Two months have passed since the Forward Slash Story Lab. In the natural order of things, the weekend’s retreat has etched itself in my memory into brief but lasting impressions…
The taste of Rein’s green juice, every morning a revelation… The sounds of giggling over Richard’s Sasquatch game and Brian’s lemon-fencing victory as we explored analog competitive games… The studied concentration of each sequential conversation during World Café, discussions that elicited as much clarity as confusion on the future of storytelling… The swell of emotion and dizziness brought on by Oscar’s VR experience, showing me how art on Oculus Rift could soar. That last piece was my first inkling that my landscape was about to shift.
Oscar’s story, one of inherited memory, was the first story on Oculus Rift that has made any sense to me, emotionally or otherwise. The story deals with Oscar’s relationship to his father, an officer in Chile’s military regime, stemming from Oscar’s inherited memories of one of his father’s experiences just after the 1973 coup, and is in some ways an interrogation of complicity of the watcher, and an inquiry on the import of hereditary responsibility. The piece touched me in ways I hadn’t anticipated. For over the past decade, I have worked at the intersection of human rights and global development, using culture and storytelling as my mode of advocacy. Among the range of projects lying at the intersection points of my work are projects relating to memory, story, and atrocity. The experience of Oculus Rift strikes me as isolating and distancing. But Oscar’s piece opened up entirely new questions on memory and how we might interpret and empathize through virtual reality – a mode I had previously dismissed as useless to activism. Even though in the wrong artist’s hands Oculus might remain isolating and distancing – the direct opposite of what we need to create empathy — I realized there was a value to pushing these boundaries of technology and narrative through VR for the purposes of shifts in perception and connection.
This feeling floated me into the next day, when I realized the landscape was about to shift for all of us. The daytime sessions on Saturday were less smooth, more frustrating, in their structure – they were too light on unstructured discussion, and even lighter on directed action, than the day prior. But a course correction in the late afternoon led to a series of separate breakthroughs for a number of us that all ended in the same, shared solution. Through a series of disparate conversations, nearly half of F/S attendees started to talk about the need for a better way to cultivate and reach audiences, a venue for creators and audiences to create a community together. And the idea of Hyphen – a movement, a platform, and a festival – was born.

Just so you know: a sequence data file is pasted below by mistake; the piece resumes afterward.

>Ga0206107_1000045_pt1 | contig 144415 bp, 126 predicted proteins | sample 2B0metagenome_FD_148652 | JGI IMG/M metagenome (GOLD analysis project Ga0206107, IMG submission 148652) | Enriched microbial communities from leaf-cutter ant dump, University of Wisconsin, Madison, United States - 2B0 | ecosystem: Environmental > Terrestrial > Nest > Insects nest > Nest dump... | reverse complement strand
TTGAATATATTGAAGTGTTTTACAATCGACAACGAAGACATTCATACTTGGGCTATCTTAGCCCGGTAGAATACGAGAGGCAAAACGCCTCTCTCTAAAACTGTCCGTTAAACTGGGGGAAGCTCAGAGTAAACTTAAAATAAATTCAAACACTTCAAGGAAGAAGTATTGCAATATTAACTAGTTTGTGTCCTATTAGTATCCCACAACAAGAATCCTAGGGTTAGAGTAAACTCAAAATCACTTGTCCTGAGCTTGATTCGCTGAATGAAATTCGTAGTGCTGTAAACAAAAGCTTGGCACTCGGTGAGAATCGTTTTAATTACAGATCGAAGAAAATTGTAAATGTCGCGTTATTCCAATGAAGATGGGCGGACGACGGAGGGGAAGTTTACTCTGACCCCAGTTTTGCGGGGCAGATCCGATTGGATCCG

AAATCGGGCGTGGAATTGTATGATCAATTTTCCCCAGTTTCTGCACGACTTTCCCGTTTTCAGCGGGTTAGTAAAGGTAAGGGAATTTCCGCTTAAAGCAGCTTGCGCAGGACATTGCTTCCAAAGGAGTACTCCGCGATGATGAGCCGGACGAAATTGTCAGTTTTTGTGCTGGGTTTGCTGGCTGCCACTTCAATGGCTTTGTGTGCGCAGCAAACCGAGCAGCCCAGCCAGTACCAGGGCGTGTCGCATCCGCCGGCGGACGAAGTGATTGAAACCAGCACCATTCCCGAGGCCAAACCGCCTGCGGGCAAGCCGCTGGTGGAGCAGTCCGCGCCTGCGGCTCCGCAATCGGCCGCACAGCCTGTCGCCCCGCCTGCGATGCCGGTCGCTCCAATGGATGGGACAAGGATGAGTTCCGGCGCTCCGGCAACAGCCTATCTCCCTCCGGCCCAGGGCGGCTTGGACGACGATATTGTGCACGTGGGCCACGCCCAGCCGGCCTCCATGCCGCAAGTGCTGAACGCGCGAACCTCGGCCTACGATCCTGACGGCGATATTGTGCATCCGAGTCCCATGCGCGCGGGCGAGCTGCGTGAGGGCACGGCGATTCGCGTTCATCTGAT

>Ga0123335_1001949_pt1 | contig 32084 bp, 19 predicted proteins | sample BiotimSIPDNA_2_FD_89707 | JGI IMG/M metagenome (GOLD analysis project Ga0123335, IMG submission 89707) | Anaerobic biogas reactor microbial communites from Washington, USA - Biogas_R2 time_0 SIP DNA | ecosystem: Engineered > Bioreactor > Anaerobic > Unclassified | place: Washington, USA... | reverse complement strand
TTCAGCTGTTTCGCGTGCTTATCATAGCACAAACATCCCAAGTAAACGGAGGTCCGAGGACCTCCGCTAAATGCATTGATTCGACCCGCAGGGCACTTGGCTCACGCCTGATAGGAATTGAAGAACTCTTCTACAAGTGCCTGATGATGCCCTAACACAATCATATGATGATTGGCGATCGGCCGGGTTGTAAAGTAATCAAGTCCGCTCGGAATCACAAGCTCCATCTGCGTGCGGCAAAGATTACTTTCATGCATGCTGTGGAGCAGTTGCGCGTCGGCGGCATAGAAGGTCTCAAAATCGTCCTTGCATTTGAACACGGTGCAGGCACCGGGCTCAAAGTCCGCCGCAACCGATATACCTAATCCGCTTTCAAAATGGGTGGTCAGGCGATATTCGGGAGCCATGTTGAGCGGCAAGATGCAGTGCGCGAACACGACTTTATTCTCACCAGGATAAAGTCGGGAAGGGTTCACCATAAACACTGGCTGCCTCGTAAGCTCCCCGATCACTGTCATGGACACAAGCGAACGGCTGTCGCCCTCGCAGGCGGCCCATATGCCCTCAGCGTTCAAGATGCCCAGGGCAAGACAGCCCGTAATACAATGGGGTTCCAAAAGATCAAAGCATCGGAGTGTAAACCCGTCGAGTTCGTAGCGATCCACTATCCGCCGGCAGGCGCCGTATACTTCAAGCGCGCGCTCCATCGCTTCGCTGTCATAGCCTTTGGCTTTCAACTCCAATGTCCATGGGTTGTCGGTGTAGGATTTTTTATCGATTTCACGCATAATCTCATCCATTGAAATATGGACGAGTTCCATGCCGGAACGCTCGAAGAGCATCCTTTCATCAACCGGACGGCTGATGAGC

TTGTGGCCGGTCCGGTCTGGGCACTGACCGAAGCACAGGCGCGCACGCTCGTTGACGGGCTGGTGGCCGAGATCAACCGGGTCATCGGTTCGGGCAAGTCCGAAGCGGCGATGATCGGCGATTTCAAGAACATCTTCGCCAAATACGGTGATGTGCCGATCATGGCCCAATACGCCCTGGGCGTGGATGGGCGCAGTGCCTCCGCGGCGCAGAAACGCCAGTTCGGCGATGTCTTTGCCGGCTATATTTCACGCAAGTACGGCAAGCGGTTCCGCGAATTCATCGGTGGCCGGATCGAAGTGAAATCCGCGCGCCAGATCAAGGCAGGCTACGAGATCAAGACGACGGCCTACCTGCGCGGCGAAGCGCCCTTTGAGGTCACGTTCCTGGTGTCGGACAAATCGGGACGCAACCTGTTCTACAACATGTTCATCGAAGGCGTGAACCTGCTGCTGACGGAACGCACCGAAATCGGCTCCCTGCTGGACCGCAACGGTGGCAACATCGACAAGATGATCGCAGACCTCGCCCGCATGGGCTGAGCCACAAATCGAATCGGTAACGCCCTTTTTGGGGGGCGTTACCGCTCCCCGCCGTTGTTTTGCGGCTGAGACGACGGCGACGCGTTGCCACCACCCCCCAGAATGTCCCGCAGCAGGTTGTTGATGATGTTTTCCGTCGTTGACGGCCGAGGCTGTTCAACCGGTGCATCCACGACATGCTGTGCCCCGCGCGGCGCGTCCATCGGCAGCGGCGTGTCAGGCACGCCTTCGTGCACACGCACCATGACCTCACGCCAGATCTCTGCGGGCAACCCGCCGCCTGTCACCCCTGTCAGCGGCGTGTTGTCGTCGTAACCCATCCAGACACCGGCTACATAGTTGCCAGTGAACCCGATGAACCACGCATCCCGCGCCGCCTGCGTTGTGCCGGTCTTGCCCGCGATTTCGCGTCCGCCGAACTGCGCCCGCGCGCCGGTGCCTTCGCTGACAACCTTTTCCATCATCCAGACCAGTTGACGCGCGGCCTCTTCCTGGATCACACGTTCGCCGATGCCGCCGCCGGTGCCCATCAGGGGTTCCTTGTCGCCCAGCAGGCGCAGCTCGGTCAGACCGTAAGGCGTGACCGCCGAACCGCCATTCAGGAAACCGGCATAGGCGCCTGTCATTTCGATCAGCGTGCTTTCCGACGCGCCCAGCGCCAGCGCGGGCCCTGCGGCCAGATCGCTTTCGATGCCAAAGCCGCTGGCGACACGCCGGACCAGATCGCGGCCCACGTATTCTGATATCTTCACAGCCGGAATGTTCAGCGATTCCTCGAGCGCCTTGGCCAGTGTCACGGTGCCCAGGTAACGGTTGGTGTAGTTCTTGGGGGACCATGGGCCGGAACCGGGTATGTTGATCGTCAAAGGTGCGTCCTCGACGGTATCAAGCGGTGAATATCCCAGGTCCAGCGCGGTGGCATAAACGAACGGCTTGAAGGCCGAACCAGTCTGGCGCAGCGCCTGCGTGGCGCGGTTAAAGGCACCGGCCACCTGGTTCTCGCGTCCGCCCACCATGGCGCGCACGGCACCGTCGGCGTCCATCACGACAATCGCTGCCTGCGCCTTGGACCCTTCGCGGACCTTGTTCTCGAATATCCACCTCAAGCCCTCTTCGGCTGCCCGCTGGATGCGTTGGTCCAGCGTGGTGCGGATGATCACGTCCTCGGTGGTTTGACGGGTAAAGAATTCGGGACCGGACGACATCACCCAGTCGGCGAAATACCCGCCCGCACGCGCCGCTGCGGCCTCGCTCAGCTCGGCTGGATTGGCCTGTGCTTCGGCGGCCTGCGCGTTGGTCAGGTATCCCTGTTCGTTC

The need for Hyphen is simple. It aims to create a new way to bring what we all do – the kind of multi-disciplinary art and multi-sector engagement that is the multi-hyphenated F/S community’s expertise – into direct contact with audiences. We lack this in our industry and in our community.
So why does this shift in our collective landscape cause a ripple in mine, directed at activism and not art? For two reasons: First, this is the first time I have been involved in a conference or retreat where there was a tangible, actionable outcome at the end of it. That it wasn’t planned makes this somehow more magical – but it still demonstrates the possibilities for other similar events. Given the depth and scale of social issues we have to confront, I am no longer interested in attending conferences where nothing happens but talking and being talked at. Gathering inquisitive, dedicated professionals into a group should lead to a project or program that is actionable if we are going to solve our problems.
The other reason relates to the quote I cite above by the jazz artist Vijay Iyer – himself a multi-hyphenate — in which he calls to the life of service that all artists must embrace. I call instead to the converse, to the life attuned to culture that all activists must live. A life of service in the realm of social change / justice / impact requires a life that is wholly attuned to culture, and one that is immersed in the arts. I believe a life of service is dependent on understanding the cultural identity and cultural expression of a place and a community. Above all, I believe all activists must understand people’s stories. But the activist community doesn’t often have the chance to play or to experiment with the future of storytelling. And I believe that’s crucial to our world’s development and improvement in every aspect.
Forward Slash Story was that kind of chance for me. I hope Hyphen continues to play that out.
Lina Srivastava is a strategist who combines technology, culture, art, and storytelling for social transformation. As the Founder of a social innovation strategy collaborative in New York City, Lina has created the Transmedia Activism framework and has worked on strategic project design with a group of social impact organizations including Internews, MobileActive, the Safer Mobile Project, 3Generations, Donor Direct Action, UNICEF, the World Bank Institute, and UNESCO. Lina has been involved in social engagement campaigns for several documentaries, including Oscar-winning Born into Brothels, Emmy-nominated The Devil Came on Horseback, Oscar-winning Inocente, and Sundance-award winning Who Is Dayani Cristal?. An intellectual property attorney by training, and the former Executive Director of Kids with Cameras, and the Association of Video and Filmmakers, Lina has taught design and social entrepreneurship at Parsons, The New School of Design, and is on faculty in the Masters of Fine Arts Program in Design and Social Innovation at the School of Visual Arts.